However, he said, no school of anything anywhere can be great at everything. He said it is important to identify and invest in certain “signature programs, projects and ideas” that will be globally known as the great things going on at the College of Media and Communication at Texas Tech.
One example he gave is the college is well-primed for increasing and expanding its distance and extension offerings. Perlmutter said the world of media is changing so much so quickly, there are a lot of professionals who want to go back to school and refresh their knowledge base to stay current in their various industries.
The second example dovetails on Texas Tech being named in the top 50 schools for producing Hispanic graduates; the college houses the Institute for Hispanic and International Communication (IHIC).
“Because of its geographic location and some of its programs – and we also house the Journal of Spanish Language Media, which is one of the key journals in the world – I think we’re well-positioned to be a center for research, study and practice on bilingual and Hispanic media and related issues,” Perlmutter said.
His bottom line, though, is that the students coming out of his college are legitimately prepared for anything.
“Our students are entering an era where they have to be one-man and one-woman bands,” he said. “They can’t just know one thing. Basically the answer to any employer question about ‘can you, or could you do this’ has to be ‘yes, send me in coach!’ That’s a huge demand on students, but it’s also a huge demand on an educational institution. We must prepare students with the techniques and technology, but especially for the mental rigor of the world they are about to enter.”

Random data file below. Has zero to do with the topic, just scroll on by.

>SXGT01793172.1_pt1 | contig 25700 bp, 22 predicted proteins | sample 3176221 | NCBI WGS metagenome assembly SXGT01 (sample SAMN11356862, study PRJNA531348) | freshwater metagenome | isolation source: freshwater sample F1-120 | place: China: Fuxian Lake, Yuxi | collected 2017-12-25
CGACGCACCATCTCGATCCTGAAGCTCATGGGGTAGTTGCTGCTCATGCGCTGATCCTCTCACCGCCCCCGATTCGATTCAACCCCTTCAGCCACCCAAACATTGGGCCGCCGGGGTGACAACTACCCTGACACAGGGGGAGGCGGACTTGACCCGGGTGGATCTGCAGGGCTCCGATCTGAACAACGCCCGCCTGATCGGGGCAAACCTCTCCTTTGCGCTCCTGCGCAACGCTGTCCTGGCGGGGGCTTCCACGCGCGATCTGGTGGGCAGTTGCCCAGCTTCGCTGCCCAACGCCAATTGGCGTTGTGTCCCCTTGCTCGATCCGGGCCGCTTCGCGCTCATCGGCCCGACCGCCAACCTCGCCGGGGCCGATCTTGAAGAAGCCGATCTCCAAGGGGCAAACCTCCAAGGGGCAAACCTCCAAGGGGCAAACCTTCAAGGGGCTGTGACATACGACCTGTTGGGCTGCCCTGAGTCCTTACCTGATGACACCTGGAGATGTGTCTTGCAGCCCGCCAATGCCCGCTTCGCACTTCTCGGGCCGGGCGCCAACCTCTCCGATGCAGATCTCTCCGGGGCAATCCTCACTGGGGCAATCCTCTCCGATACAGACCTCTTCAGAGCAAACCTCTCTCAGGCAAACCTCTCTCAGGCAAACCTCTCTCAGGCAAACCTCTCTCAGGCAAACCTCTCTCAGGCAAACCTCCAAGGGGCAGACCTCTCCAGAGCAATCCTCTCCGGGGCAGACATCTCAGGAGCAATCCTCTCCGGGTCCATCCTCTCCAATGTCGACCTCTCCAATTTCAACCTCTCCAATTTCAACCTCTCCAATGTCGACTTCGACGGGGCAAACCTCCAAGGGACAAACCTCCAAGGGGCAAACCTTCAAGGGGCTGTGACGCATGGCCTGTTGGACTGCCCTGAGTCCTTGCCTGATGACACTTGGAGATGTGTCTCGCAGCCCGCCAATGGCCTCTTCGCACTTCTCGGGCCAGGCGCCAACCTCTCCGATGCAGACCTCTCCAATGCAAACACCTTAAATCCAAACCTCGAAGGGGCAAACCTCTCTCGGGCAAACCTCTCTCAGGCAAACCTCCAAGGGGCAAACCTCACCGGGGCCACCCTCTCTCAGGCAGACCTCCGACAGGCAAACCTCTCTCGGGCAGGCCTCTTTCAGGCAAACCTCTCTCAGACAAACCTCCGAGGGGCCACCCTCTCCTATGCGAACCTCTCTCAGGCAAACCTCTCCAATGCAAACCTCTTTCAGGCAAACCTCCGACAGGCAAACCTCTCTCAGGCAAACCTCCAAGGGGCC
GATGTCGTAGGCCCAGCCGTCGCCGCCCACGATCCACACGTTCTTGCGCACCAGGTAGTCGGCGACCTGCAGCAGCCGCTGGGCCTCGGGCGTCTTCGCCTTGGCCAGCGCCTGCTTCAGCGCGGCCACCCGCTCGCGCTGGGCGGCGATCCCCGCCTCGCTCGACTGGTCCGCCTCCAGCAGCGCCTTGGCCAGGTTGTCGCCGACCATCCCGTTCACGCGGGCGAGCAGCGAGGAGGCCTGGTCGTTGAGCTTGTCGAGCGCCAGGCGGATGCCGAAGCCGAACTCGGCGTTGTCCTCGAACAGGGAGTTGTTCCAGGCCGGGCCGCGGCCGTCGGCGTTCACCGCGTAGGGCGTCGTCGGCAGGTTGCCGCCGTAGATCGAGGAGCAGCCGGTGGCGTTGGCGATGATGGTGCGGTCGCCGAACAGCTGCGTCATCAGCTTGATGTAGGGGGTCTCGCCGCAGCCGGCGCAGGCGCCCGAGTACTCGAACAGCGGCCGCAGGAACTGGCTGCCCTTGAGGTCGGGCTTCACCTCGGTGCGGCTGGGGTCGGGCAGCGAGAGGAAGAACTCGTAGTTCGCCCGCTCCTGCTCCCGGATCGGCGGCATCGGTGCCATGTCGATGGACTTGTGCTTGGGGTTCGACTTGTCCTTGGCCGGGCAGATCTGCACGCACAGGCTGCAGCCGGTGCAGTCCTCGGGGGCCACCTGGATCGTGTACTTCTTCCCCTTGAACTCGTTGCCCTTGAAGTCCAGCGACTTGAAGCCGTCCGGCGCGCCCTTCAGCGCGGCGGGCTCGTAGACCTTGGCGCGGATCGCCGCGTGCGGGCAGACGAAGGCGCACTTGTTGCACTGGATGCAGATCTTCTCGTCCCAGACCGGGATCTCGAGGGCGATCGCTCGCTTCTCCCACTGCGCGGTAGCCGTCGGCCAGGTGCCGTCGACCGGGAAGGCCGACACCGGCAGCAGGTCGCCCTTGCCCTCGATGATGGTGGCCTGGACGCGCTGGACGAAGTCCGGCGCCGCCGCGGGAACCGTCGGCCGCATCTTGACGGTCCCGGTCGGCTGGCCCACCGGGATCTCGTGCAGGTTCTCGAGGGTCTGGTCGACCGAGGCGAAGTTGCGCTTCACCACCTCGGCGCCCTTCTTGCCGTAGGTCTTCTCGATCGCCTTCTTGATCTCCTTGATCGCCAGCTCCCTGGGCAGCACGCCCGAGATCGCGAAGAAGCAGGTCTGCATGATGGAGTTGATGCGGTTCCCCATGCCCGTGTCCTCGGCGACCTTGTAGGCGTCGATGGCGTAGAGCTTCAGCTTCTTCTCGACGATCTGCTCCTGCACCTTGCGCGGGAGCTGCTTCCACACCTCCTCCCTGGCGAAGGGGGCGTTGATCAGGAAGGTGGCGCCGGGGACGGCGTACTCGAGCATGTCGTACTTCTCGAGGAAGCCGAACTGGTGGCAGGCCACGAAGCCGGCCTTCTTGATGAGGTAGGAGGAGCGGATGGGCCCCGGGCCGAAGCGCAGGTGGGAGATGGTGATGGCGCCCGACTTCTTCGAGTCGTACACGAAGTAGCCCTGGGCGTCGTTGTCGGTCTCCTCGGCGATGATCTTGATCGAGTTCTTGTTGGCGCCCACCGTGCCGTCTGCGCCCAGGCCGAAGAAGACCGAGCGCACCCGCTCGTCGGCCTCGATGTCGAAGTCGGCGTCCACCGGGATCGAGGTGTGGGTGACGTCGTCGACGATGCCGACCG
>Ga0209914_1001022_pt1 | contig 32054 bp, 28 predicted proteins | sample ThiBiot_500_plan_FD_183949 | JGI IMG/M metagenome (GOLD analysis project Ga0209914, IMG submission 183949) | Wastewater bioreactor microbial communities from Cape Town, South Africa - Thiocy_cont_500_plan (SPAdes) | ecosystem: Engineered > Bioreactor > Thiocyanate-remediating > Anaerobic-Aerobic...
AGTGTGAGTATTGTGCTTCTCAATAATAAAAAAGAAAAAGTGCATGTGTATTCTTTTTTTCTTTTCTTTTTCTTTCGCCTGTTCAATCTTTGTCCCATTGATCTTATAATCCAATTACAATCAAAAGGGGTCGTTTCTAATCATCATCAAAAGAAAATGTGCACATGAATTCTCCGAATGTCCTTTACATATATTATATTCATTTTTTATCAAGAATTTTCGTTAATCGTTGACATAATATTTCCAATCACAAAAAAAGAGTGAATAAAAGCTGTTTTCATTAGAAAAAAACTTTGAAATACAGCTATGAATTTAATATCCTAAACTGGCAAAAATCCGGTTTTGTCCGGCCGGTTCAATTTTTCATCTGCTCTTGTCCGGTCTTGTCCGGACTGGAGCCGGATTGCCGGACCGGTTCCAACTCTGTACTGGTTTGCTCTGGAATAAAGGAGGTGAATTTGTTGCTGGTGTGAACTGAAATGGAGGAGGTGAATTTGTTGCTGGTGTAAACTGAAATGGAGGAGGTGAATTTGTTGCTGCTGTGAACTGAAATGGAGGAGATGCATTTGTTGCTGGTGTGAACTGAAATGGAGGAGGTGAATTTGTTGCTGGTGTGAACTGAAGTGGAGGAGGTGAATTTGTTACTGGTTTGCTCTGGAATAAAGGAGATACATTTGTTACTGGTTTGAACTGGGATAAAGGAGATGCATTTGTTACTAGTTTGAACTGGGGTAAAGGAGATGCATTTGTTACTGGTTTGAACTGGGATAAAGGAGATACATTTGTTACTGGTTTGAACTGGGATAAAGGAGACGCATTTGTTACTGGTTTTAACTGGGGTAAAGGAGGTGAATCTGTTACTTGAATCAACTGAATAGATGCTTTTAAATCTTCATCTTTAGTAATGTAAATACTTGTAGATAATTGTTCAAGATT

A documentary photographer, David D. Perlmutter was always fascinated by the power of pictures—how people defined their lives, moments in history, great movements by iconic images.
He is the author or editor of nine books on political communication and persuasion. His titles include:
Previously a professor in the William Allen White School of Journalism and Mass Communications at the University of Kansas, Perlmutter received his doctorate from the University of Minnesota in 1996. He earned his bachelor’s and Master’s degrees from the University of Pennsylvania.
At the University of Kansas he served as associate dean for Graduate Studies and Research and as a member of the University Press of Kansas Editorial Board Committee.
At Louisiana State University he was interim associate dean for Graduate Studies and Research, led the political communication track and won two faculty awards including the main campus-wide award for research, teaching and service.
Perlmutter has written dozens of research articles for academic journals as well as more than 200 essays for U.S. and international newspapers and magazines such as Campaigns & Elections, Christian Science Monitor, Editor & Publisher, Los Angeles Times, MSNBC.com, Philadelphia Inquirer and USA Today. He writes a regular column, “Career Confidential,” for the Chronicle of Higher Education and blogs for that publication’s “The Conversation.”
He has been interviewed by most major news networks and newspapers, from the New York Times to CNN, ABC, and “The Daily Show.”